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Fitting Peaks Overview

PeakLab offers three AutoFit (automated fitting) options for identifying and fitting peaks, two of which are capable of finding hidden peaks. PeakLab defines hidden peaks as those which do not evidence a local maximum within the data stream.

Peak AutoPlacement and Fitting Options

Generate/PROC.gif The Fit Local Maxima Peaks option fits peaks with local maxima, where all peaks are sufficiently resolved to evidence an apex or mode.

Generate/PROC1.gif The Fit Hidden Peaks -Residuals option uncovers hidden peaks by looking at residuals, the difference between the peaks identified by local maxima and smoothed data.

Generate/PROC2.gif The Fit Hidden Peaks - Second Derivative reveals hidden peaks by looking for local minima in smoothed second derivative data.

Peak Functions

Chromatography Functions

Spectroscopy Functions

Statistical Functions


Automated, Graphical, and Numerical Peak Placement

The primary peak placement is fully automatic. Peaks are placed by one of the aforementioned autoplacement criteria. Only a single peak model can be automatically placed for all peaks. Whether all peak widths and shapes are constant or varying is a simple matter of whether the Vary options are checked or unchecked. When the width or shape is allowed to vary, a peak refinement algorithm is used to characterize each peak as exactly as possible from the raw data. Most data sets require no more than adjusting the few controls which affect the automated detection.

The secondary placement operation is fully graphical. Peaks are added by left clicking the mouse at the desired center and amplitude. Each peak will have a primary anchor defining its amplitude and center. Additional anchors will be present if widths or shapes are allowed to vary. By clicking and holding down the left mouse button when on an anchor, a peak is easily moved to a new X position, increased or decreased in amplitude, changed in width, or modified in asymmetry or shape. By left clicking on a peak's primary anchor, a peak is toggled on and off. A right click on the primary anchor opens a numeric adjust popup dialog where that specific peak can be changed to a different function or deleted. Here you can also access supplemental functions, such as transition equations, which can also be graphically placed and adjusted. This secondary level of placement requires no numerical knowledge of functions or function parameters.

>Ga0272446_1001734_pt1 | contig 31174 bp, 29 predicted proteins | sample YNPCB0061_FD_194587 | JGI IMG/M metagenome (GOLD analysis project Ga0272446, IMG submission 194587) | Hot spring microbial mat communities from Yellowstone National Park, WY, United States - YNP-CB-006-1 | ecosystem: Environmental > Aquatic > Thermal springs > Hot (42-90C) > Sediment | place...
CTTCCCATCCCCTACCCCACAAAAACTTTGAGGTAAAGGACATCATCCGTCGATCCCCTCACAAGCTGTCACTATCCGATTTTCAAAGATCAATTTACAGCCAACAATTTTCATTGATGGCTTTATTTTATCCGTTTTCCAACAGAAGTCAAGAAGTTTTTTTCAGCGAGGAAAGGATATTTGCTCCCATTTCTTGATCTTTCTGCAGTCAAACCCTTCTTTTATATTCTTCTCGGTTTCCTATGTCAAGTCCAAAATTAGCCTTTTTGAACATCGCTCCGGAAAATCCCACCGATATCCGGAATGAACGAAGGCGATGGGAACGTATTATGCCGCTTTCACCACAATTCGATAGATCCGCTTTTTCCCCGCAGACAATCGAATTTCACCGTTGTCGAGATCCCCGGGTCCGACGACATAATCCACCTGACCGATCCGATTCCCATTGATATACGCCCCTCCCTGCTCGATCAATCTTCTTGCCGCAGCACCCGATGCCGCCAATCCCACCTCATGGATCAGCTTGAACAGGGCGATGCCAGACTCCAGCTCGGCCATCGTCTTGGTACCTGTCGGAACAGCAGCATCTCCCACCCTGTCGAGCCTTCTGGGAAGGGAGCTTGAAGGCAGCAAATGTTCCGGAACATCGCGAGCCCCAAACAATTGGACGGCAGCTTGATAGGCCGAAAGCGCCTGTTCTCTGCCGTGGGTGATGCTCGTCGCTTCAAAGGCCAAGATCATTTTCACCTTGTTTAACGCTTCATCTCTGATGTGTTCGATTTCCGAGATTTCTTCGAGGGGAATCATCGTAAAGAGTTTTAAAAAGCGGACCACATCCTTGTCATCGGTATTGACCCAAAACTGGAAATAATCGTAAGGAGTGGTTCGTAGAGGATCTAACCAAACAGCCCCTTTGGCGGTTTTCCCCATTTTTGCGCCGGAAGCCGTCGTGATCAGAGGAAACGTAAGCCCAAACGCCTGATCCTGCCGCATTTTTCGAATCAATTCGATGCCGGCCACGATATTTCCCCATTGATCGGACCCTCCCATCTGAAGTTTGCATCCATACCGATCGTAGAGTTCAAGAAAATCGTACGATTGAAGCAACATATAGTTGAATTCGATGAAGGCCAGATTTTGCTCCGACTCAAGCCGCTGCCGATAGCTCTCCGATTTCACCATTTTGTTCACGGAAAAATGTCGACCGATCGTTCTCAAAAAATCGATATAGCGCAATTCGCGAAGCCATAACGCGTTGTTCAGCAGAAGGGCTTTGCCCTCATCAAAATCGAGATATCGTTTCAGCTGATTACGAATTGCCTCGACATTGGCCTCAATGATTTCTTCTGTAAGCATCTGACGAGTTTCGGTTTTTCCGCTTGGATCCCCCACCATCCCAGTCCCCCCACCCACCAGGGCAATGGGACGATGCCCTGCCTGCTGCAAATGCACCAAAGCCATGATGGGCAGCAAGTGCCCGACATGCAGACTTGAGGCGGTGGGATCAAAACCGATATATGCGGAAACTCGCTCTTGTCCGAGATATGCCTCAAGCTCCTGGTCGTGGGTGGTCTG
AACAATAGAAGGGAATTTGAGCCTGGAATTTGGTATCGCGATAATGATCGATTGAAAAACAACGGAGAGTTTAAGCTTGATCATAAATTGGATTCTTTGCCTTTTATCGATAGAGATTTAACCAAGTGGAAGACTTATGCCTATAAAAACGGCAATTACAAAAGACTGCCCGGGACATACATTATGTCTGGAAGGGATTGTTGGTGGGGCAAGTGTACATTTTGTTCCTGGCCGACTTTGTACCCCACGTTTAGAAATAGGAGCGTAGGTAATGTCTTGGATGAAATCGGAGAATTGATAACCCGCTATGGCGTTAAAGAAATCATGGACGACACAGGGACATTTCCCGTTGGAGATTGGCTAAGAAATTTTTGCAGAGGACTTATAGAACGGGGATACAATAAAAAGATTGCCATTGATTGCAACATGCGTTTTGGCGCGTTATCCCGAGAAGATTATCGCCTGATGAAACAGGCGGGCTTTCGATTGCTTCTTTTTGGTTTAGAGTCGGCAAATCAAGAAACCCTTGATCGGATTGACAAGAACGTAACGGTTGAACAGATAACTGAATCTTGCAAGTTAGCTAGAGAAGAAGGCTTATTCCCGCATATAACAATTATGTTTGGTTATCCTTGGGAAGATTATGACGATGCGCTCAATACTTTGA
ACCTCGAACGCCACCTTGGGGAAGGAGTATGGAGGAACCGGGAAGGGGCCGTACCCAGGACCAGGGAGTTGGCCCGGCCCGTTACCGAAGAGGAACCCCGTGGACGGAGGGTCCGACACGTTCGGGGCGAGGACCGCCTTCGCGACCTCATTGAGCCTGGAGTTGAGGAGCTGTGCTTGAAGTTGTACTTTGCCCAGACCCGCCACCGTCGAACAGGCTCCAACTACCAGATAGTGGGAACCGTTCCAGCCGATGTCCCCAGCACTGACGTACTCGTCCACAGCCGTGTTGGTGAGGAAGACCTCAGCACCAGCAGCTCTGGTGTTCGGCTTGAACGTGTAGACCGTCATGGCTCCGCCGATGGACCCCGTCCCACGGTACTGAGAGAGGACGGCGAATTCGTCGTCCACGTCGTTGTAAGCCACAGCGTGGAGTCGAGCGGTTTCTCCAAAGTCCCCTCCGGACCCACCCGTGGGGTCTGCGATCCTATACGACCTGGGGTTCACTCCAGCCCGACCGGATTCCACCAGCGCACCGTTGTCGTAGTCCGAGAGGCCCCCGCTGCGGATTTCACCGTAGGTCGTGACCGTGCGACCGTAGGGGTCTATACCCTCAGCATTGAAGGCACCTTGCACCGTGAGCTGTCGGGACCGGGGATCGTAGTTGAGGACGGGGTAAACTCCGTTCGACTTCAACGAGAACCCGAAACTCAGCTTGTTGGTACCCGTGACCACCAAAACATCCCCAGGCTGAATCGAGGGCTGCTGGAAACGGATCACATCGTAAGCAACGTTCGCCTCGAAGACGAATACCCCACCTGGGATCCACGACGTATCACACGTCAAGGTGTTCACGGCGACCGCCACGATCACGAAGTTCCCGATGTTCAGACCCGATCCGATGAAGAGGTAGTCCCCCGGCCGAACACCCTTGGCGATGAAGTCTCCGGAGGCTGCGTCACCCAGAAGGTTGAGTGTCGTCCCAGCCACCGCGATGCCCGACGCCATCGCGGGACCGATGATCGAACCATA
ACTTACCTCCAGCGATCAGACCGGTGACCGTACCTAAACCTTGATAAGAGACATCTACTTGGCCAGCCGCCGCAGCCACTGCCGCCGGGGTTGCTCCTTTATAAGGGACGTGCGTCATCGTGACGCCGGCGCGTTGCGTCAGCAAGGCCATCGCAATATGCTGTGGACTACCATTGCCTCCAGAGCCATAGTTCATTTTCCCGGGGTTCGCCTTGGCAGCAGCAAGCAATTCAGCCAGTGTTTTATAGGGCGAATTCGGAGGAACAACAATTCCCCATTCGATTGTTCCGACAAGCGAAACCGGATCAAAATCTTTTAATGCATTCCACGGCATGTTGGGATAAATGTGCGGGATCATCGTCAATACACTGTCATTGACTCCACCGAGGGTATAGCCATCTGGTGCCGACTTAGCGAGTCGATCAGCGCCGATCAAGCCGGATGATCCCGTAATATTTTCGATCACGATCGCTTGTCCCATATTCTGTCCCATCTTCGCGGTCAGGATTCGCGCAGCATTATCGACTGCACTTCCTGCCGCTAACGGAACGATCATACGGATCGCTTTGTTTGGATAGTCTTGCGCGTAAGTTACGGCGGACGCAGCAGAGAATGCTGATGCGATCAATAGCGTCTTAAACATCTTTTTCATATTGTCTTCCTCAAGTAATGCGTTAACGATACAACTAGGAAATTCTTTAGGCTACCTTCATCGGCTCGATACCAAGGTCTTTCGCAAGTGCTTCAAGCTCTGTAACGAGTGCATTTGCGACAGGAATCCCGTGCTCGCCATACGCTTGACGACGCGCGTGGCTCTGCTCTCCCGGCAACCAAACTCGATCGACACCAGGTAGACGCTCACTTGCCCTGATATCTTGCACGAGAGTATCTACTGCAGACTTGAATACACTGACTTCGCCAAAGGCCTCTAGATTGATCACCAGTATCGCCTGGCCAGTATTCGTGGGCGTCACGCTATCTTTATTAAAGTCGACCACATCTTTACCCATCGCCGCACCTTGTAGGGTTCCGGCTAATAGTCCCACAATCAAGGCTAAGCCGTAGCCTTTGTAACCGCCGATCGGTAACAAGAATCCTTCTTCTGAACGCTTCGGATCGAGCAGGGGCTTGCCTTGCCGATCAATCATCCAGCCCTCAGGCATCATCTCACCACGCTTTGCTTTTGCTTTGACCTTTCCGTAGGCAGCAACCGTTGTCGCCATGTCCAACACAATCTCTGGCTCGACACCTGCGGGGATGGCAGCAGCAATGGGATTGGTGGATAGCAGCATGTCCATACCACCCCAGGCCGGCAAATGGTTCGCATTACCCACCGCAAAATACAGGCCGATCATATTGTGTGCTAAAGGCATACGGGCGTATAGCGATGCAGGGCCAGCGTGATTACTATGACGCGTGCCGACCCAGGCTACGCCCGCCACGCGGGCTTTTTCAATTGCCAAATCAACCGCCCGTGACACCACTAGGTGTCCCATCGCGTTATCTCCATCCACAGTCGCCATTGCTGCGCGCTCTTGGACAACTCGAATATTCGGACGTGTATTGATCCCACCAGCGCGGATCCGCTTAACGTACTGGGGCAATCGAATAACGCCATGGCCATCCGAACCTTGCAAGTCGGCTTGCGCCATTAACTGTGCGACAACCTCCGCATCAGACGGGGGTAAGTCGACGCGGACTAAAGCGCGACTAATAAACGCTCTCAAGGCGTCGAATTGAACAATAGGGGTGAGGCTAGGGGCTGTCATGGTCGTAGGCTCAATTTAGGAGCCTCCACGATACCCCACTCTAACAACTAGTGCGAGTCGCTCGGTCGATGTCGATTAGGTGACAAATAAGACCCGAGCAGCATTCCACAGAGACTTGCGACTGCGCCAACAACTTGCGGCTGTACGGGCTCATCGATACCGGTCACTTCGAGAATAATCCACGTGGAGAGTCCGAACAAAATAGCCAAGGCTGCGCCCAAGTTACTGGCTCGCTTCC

The tertiary peak placement is for special cases that cannot be graphically placed and adjusted, such as user-defined models. Here placement is by numerically adjusting the parameter values. A right click on the primary peak anchor opens the peak popup dialog. In addition to offering every model available in PeakLab, this dialog offers the means to adjust the numerical parameters of the model, and also to lock a given parameter (its value will not change during fitting), or to share a given parameter (its value is shared with all others at this parameter position also marked as shared). PeakLab also offers a common parameters dialog which allows a given parameter to be simultaneously set for all peaks, and when possible, for all data sets.


If each peak in the data is readily identified as having a local maximum in the data stream (there are no hidden peaks), you should use the Fit Local Maxima Peaks option. The algorithm adjusts the widths of peaks so that the overall area of the placed peaks is equal to that of the raw data.

When hidden peaks are present, it is difficult to say whether the Fit Hidden Peaks - Residuals option or the Fit Hidden Peaks - Second Derivative algorithm will be most successful in automatically identifying them. Each of these algorithms have their own strengths and weaknesses.

The AutoFit Peaks I Residuals option is the only procedure that is unaffected by data lacking uniformly spaced X-values, provided the Loess procedure is used for smoothing. It is also quite forgiving in terms of smoothing levels. When hidden peaks are present, this tends to produce negative residuals where peaks have been found, and positive residuals where hidden peaks exist. Residuals peaks that exceed a simple user-adjustable amplitude threshold are automatically added when the Add Residuals is checked.

The AutoFit Peaks II Second Derivative option uses the Savitzky-Golay algorithm to produce a smooth second derivative. As such, a constant X spacing is required. If data lacks this uniform X-spacing, this option can still be used, provided the data is first processed with PeakLab's Interpolate/Upsample option. This procedure is more demanding of smoothing levels, since second derivative peaks (local minima) can be "washed out" by excessive smoothing, and since an ideally smoothed second derivative will require a greater smoothing power than the raw data. This algorithm locates peaks exclusively from local minima in the smoothed second derivative data.


C:\1pf2022\Help\home.gif Peaks Menu Fit Local Maxima Peaks